INSTITUTO DE FISICA LA PLATA
Unidad Ejecutora - UE
congresos y reuniones científicas
Size distribution of Pt nanoparticles supported on alumina and silica substrates. A differential resonant SAXS study
S. J. A. FIGUEROA; J.M. RAMALLO-LÓPEZ; F.G. REQUEJO; G. KELLERMANN; A.F. CRAIEVICH; Y. CHIN; E. IGLESIA
Congreso; 18ª Reunião Anual de Usuários (RAU).; 2008
Laboratorio Nacional de Luz Sincrotron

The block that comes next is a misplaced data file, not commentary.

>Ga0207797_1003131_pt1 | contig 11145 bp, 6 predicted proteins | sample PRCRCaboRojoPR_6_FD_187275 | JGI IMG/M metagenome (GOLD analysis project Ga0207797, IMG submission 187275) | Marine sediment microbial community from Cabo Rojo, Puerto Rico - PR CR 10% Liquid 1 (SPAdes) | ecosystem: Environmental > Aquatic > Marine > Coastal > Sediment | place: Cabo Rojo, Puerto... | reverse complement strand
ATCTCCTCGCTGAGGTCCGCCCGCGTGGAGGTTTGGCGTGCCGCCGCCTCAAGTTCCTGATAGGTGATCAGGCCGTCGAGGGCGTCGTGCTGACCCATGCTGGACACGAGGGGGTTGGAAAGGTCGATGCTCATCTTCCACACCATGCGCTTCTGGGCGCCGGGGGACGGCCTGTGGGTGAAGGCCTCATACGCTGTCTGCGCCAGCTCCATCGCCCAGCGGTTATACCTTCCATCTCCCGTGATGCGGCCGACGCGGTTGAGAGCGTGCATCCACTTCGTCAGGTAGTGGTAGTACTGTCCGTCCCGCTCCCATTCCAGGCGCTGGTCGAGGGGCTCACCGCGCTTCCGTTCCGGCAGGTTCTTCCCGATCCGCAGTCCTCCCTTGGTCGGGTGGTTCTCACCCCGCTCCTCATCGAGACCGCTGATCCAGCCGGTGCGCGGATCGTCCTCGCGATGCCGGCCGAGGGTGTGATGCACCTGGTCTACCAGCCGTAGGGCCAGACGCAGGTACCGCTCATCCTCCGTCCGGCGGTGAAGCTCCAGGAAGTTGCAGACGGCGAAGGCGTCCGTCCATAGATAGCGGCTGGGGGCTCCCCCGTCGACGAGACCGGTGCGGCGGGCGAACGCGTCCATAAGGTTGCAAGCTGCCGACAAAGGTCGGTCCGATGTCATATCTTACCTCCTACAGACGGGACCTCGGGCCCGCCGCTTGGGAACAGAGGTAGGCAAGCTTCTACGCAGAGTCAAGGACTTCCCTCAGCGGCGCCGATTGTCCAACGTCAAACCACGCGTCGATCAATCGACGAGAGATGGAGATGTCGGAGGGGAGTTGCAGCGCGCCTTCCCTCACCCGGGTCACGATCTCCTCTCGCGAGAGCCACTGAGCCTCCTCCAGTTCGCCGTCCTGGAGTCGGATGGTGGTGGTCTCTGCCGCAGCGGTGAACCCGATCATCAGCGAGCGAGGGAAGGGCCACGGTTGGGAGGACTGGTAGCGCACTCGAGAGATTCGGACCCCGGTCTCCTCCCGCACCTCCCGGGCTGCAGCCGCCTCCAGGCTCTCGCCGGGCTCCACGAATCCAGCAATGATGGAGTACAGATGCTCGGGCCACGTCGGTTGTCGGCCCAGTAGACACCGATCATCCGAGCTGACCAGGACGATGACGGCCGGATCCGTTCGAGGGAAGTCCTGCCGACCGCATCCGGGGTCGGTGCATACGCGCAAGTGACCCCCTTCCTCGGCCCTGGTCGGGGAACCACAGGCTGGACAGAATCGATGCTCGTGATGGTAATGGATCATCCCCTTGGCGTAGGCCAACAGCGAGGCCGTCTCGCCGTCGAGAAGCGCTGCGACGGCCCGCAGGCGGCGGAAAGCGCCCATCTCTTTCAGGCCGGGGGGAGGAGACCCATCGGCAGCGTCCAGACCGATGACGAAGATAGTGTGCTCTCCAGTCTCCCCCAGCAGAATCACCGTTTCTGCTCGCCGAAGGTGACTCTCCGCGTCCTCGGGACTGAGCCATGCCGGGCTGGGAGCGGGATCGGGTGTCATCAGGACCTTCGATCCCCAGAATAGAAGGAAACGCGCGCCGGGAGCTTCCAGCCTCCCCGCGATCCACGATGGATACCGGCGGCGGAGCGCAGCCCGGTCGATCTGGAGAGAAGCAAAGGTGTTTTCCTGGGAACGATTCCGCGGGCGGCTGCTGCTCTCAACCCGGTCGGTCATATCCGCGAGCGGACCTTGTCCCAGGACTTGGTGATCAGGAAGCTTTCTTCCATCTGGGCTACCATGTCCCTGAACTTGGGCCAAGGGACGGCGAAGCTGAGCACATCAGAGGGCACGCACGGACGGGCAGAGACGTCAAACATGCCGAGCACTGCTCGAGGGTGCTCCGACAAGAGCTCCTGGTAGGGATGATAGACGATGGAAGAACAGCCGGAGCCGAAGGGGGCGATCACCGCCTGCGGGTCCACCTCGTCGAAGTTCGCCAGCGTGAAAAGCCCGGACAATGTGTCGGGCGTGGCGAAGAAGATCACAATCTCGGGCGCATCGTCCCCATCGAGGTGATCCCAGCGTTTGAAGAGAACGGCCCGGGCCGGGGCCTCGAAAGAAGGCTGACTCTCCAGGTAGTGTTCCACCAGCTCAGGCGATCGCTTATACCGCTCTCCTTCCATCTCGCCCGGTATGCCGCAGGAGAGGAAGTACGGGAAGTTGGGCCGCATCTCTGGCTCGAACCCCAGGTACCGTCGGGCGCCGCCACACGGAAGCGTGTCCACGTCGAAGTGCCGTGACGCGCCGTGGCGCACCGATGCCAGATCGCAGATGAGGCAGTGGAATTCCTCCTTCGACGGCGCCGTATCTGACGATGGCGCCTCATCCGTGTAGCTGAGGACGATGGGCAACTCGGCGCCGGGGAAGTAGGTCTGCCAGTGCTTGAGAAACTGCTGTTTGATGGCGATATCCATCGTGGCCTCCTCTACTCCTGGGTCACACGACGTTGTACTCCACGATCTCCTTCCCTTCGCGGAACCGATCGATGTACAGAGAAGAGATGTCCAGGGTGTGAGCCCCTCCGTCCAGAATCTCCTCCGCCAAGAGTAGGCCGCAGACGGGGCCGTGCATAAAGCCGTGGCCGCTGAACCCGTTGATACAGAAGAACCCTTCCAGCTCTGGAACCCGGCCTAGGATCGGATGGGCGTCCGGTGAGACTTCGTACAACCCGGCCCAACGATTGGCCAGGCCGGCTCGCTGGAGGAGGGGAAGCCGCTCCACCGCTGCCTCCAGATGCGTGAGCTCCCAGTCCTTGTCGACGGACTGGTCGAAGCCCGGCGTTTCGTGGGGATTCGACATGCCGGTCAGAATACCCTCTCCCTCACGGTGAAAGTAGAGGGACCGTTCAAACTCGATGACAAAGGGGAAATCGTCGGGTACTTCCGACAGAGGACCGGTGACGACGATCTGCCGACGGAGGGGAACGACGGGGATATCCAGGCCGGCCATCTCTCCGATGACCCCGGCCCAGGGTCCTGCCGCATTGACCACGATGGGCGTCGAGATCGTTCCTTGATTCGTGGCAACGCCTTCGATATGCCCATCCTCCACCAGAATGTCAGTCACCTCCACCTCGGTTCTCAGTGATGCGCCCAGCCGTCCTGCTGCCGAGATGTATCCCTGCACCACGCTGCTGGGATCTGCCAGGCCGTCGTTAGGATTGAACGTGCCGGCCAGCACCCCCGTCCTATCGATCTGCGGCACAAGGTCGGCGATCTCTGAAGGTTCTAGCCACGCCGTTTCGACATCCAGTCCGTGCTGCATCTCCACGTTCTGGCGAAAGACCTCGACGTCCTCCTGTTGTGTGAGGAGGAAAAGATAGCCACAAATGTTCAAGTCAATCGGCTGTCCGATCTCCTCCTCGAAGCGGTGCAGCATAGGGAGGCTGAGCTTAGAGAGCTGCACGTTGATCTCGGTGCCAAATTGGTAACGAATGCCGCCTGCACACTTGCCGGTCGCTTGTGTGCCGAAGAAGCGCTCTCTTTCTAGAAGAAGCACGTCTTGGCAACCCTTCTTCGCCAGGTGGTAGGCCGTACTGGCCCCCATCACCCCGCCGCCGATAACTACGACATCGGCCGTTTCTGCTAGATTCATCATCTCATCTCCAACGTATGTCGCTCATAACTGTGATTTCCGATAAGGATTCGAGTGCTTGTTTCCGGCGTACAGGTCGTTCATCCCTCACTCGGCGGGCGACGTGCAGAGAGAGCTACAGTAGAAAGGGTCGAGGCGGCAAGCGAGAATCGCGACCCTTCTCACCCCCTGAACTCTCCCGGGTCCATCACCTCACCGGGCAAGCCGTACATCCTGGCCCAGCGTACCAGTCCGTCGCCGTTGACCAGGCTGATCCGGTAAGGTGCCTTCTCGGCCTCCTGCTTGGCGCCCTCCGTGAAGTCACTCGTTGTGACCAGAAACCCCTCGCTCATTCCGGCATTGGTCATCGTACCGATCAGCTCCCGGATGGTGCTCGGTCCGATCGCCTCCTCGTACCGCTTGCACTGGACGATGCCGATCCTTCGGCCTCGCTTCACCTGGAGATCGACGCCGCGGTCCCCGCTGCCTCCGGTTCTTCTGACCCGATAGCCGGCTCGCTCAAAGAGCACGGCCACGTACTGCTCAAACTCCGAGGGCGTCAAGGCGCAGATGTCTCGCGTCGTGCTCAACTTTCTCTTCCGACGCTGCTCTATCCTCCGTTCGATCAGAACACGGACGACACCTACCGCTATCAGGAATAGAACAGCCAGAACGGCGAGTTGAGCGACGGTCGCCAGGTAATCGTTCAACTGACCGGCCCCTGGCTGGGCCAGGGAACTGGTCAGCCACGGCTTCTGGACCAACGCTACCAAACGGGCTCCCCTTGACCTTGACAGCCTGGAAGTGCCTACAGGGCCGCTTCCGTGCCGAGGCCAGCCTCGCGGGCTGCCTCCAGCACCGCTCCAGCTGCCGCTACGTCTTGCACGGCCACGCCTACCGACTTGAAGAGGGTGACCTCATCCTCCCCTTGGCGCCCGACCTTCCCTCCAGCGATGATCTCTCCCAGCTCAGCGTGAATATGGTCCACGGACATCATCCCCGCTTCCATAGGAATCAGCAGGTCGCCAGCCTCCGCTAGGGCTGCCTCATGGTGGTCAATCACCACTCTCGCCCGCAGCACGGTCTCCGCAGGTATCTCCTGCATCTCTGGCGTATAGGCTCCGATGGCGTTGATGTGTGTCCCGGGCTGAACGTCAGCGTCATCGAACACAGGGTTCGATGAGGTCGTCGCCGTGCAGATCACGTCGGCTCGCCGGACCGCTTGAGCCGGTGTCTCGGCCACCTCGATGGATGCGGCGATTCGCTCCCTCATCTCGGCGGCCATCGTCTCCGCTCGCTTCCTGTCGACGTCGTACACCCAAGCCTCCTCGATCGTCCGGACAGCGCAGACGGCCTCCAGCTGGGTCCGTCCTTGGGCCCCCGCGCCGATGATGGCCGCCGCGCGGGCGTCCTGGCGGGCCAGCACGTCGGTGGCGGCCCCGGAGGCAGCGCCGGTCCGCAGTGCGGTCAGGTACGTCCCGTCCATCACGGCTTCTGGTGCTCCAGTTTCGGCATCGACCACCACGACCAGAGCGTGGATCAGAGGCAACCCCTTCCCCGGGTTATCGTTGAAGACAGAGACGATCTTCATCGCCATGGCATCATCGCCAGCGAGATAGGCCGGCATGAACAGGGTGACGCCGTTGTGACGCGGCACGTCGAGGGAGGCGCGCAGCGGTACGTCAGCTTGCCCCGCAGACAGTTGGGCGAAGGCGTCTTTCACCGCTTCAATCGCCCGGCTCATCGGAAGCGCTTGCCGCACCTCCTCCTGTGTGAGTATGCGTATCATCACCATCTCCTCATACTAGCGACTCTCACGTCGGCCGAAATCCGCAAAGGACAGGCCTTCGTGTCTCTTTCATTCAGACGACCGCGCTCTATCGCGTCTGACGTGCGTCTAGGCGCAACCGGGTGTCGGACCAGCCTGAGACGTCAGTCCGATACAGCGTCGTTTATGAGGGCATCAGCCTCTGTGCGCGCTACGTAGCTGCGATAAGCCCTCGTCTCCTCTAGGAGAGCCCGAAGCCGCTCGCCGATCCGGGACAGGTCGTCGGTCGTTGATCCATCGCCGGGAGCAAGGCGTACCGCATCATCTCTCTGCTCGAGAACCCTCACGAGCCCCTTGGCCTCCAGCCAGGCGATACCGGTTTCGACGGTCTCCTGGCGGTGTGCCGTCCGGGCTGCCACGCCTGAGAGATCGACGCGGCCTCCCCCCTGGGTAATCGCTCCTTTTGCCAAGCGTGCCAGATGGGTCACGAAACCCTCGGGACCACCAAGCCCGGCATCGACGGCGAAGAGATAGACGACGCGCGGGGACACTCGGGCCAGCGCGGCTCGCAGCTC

Supported metal clusters are widely applied to catalyze many chemical reactions, such as methanation, reforming, and partial oxidation [1-3]. The size of the metallic clusters strongly influences the turnover rates and selectivity for structure-sensitive catalytic reactions . For CO2-CH4 and H2O-C H4 reforming and CH4 decomposition reactions. CH4 activation turnover rates increase for decreasing size of noble metal nanoclusters , which is consistent with experimental and theoretical evidences that demonstrate the higher reactivity of unsaturated coordination of surface atoms on single crystals . Pt surfaces exhibit a reactivity for activation of C-H bonds in CH4 higher than other noble metals (Rh, Ru, Ir) for an equivalent cluster size . We have studied two samples containing 2% wt of Pt nanoparticles, one of them being supported on SiO2 and the other on Al2O3 porous and amorphous substrates. Differential resonant (or anomalous) small angle X-ray scattering (ASAXS) measurements performed at the XRD2 LNLS synchrotron beam line, employing several photon energies, allowed us to quantitatively determine the size distribution of Pt nanoparticles for both samples. The use of the differential ASAXS technique enabled us to identify the SAXS intensity produced by metallic clusters, which in the studied type of materials is usually much weaker than the strong contribution from the nanoporous substrate. By assuming a modeled structure consisting of a dilute set of spherical and homogeneous metal clusters embedded in a two-electron density nanoporous substrate, differences in the volume weighted radius distributions determined for each sample were clearly established. Details of the rather complex ASAXS technique when applied to dilute systems and special care that was required along our experiments is described and discussed.  B. Jenewein, M. Fuchs, K. Hayek, Surf. Sci. 532 (2003) 364.  M. C. J. Bradford, M. A. Vannice, Appl. Catal. A 142 (1996) 97.  S. Arrii, F. Mor¯n, A. J. Renouprez, J. L. Rousset, J. Am. Chem. Soc. 126 (2004)1199.  M. Boudart, Adv. Catal. 20 (1969) 153.  J. Wei, E. Iglesia, J. Phys. Chem. 108 (2004) 4094.  D. Bazin, Topics Catal. 18, 79 (2002).